I’ll say, “Fine, use that natural progesterone if you’ve got to, but what I want you to do is take a couple of tablespoons of cod liver oil,” which happens to be pure Omega-3 fatty acid and inexpensive. If we can get oil from fish that are from the seas that are least contaminated and if we take a couple of tablespoons of Omega-3 fatty acids a day … well, the first cycle we’re not much better, the next cycle a little bit better and the third cycle we’re noticeably better and by the end of several months women who were having heavy menstrual cramps are not having them anymore. Unfortunately, diets in most of the United States are overbalanced with too many Omega-6 fatty acids, not enough Omega-3 fatty acids. So we’re perpetually prone to the inflammatory side. To make this situation even worse, some of us add transfatty acids, which of course don’t belong in the human body at all.
USP: Such as margarine.
Natural Progesterone for Men … for Snoring?
USP: Finally, you mentioned earlier that both men and women have progesterone naturally in the body. Women’s progesterone, at least in premenopause, goes up and down during their cycle. Men’s progesterone level is more steady and at lower levels, but is there a therapeutic usage for men?
Wright: Not any that is well researched or even anecdotally used a lot. There’s the occasional use. We do comprehensive steroid tests for both men and women at a lot of ages and when we find a man who is low in progesterone, we’ll say, “Try it and see what happens.” We suggest lower doses because it’s a male.
One of the things that was reported back one time is that one gentleman’s sleep disorder (it wasn’t diagnosed as sleep apnea, but it was similar) got better. Let me clarify something. One of the places where there was a small organized movement to use progesterone in men was in sleep apnea. They thought for awhile that it helped. I haven’t seen much on that lately, but some of these sleep centers were doing that. I also was told by one woman that her husband quit snoring when he got that little amount of natural progesterone supplementation. I don’t think that men should march on down to the natural food store and buy natural progesterone cream if they’re heavy snorers. I think they might want to get their progesterone levels checked first.
USP: You don’t recommend natural progesterone for men unless they’re tested and shown to have low levels.
USP: I’m reminded of my personal story. When my wife was pregnant my progesterone levels were tested and turned out to be five times that of a normal man. I was tested before and after that and was normal for a male. So I was possibly responding to a pheromonal link between me and my wife — somehow I was responding by having elevated female hormone levels.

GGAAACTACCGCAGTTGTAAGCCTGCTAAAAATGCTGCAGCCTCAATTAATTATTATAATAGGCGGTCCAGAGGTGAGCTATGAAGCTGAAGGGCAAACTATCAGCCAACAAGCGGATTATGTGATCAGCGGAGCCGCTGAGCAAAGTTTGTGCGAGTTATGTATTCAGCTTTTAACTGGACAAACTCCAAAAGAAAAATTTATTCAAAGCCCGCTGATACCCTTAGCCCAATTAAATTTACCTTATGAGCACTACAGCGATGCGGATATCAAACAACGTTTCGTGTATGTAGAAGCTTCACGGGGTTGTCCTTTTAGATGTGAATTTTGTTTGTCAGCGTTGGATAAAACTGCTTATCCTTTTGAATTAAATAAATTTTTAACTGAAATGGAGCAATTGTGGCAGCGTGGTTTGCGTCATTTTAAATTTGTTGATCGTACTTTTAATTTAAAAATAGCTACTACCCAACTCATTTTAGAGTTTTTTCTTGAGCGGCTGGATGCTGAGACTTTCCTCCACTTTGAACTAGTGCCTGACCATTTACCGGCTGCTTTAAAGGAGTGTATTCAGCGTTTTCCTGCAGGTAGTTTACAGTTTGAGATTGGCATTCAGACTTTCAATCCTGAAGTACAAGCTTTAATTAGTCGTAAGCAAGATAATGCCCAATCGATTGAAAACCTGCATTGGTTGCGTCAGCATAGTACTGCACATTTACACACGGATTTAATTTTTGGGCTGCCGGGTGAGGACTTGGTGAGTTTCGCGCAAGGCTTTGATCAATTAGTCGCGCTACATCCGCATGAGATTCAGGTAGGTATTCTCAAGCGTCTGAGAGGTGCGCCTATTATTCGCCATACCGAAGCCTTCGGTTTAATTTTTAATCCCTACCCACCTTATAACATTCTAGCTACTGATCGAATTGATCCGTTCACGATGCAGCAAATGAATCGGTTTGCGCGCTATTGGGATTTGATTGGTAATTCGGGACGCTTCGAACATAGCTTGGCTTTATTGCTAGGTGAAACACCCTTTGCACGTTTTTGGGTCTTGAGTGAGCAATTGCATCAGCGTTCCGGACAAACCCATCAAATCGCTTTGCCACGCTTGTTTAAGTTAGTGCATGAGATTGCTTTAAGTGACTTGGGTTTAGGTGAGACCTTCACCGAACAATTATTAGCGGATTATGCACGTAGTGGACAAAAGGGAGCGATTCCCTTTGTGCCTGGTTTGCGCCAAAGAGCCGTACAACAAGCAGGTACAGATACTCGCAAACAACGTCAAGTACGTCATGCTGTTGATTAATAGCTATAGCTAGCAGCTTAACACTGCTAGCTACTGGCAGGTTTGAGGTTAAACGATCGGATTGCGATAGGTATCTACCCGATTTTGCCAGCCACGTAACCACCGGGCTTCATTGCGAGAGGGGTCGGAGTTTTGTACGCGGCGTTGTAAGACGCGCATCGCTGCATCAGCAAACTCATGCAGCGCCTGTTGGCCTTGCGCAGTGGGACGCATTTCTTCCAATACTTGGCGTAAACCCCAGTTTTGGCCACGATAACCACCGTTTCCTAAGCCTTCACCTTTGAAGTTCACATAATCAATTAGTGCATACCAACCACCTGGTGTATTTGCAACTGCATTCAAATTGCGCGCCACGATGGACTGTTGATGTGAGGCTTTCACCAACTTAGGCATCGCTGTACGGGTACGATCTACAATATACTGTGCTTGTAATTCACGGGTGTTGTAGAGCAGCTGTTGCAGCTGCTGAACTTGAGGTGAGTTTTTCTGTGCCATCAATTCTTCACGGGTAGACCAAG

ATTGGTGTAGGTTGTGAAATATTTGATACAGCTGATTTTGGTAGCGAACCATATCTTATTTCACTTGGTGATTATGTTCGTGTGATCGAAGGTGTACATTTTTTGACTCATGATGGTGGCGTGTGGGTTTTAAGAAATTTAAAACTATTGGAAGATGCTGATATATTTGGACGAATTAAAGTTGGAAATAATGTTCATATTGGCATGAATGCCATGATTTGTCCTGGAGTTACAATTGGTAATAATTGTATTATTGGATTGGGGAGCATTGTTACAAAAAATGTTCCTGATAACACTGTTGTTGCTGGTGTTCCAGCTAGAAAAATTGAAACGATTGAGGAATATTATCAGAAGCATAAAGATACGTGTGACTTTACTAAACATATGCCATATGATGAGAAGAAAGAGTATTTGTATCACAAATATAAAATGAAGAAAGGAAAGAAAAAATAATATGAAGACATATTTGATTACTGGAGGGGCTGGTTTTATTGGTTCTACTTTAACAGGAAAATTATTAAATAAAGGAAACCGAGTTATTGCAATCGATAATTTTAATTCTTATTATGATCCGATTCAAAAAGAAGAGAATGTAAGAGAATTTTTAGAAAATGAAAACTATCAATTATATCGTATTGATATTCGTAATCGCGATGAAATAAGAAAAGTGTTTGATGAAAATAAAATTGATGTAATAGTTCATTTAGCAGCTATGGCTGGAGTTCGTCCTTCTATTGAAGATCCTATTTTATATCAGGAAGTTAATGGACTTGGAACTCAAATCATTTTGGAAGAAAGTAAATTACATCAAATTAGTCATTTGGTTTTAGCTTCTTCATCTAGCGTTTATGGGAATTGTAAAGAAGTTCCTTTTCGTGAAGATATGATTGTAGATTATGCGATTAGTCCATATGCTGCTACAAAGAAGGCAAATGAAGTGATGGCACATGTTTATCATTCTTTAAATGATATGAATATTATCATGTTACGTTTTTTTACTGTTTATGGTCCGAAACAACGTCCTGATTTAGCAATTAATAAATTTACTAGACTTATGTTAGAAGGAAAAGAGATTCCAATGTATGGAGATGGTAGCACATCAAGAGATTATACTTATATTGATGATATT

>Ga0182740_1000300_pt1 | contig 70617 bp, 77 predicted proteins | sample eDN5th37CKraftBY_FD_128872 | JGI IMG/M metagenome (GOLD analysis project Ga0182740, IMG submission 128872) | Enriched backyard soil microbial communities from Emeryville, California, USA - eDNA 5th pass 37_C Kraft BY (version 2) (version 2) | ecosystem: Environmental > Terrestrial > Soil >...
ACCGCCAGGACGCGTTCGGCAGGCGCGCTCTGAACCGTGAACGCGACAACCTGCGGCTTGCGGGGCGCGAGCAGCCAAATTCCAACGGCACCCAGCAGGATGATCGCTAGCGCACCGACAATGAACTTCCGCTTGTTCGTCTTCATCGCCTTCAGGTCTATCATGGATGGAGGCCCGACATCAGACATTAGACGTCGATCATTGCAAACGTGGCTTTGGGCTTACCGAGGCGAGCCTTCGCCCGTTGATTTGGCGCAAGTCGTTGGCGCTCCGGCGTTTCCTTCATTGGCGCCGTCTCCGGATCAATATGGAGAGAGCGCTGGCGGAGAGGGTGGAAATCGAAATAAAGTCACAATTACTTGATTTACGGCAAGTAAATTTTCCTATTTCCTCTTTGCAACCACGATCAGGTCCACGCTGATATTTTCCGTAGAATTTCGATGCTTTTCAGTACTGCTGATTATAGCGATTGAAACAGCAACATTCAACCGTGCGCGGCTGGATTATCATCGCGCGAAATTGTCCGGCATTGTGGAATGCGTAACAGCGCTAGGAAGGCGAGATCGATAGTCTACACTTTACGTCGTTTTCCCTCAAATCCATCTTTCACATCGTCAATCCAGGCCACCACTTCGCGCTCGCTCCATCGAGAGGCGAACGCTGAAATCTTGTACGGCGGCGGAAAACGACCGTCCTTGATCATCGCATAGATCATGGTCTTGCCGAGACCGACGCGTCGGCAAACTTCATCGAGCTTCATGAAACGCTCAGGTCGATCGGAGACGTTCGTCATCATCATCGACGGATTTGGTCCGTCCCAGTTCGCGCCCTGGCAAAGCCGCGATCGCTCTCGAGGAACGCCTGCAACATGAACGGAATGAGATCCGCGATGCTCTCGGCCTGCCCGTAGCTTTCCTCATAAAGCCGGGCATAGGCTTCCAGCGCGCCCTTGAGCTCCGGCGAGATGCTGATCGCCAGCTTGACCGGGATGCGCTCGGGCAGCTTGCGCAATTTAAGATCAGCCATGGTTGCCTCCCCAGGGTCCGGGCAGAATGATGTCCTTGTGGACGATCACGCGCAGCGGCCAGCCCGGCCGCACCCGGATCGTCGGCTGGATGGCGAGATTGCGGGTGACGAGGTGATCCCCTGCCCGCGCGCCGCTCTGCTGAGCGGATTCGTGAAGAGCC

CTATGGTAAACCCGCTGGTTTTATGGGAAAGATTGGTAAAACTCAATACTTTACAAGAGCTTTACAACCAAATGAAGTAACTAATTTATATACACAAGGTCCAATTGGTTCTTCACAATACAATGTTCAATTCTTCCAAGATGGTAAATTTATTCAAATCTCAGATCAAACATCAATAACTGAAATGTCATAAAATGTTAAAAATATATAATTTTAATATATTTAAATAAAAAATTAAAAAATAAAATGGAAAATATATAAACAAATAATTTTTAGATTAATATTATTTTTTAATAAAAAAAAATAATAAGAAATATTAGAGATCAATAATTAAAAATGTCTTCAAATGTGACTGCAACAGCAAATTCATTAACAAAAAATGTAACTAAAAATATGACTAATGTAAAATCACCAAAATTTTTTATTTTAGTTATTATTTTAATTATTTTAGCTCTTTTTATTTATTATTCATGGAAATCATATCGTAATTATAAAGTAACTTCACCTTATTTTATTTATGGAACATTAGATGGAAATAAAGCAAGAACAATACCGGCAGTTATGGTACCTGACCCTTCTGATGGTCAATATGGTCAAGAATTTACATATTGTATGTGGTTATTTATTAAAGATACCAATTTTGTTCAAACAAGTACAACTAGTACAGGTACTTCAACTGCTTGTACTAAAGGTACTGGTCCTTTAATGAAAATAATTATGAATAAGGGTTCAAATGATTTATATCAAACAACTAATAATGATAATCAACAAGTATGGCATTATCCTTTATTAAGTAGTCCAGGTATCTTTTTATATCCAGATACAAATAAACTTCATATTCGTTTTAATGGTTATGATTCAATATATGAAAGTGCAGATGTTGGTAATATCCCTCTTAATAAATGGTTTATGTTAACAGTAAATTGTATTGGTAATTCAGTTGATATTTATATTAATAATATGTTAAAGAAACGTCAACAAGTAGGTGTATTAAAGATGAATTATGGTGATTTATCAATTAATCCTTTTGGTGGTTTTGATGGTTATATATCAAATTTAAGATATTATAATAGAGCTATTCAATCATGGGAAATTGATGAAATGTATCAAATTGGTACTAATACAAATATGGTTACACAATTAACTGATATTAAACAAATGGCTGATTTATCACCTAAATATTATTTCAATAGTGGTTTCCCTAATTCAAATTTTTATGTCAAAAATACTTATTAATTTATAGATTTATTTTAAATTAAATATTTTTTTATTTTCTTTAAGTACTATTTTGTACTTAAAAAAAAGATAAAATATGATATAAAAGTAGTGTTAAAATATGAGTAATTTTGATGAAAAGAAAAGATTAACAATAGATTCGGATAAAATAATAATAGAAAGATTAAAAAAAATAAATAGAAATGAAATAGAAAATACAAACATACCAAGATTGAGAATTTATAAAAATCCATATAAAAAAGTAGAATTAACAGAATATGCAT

Wright: I certainly believe that. We all know the stories of the dormitories of college women who after a couple or three months all start menstruating at the same time. Something happens to start synchronizing all the women’s cycles, and I can’t see the reason why there wouldn’t be a synchronicity between men and women, particularly among guys who are perhaps more sensitive to the environment than others.
USP: I wish I could cite the study that showed that some men responded more hormonally than others when their wives were pregnant, and it was the ones that responded the most who also had the tendency to get sympathetic symptoms, such as morning sickness, a little bit of belly fat and so forth. I got those things very strongly. I also became very domestic. I didn’t want to go out as much. I was a strong hormonal responder in that situation.
Wright: Who’s to say that wouldn’t be better for the human race in general if men responded that way and perhaps would be more protective of their wives during pregnancy. And perhaps be slightly better fathers.
Where to Get Natural Estrogen
USP: What are some sources for the natural triple estrogen product?
Wright: As yet triple estrogen is rarely available over the counter. There maybe were one or two companies that were trying to sell it awhile back. I suspect that if triple estrogen were sold over the counter it would attract a regulatory response, if we can politely call it that. If triple estrogen was generally available we would have a lot of people go through a lot of grief with a lot of irregular bleeding until they figured out what they were doing.
USP: So you can’t get it over the counter, you need a prescription and you go to a compounding pharmacist. International Antiaging Systems (IAS) has a triple estrogen product. Is it O.K.?
Wright: It’s a good one. In fact, what they’ve done is modeled it on the research reported in the back of our book.
USP: That covers it. Thank you very much for your time, Dr. Wright.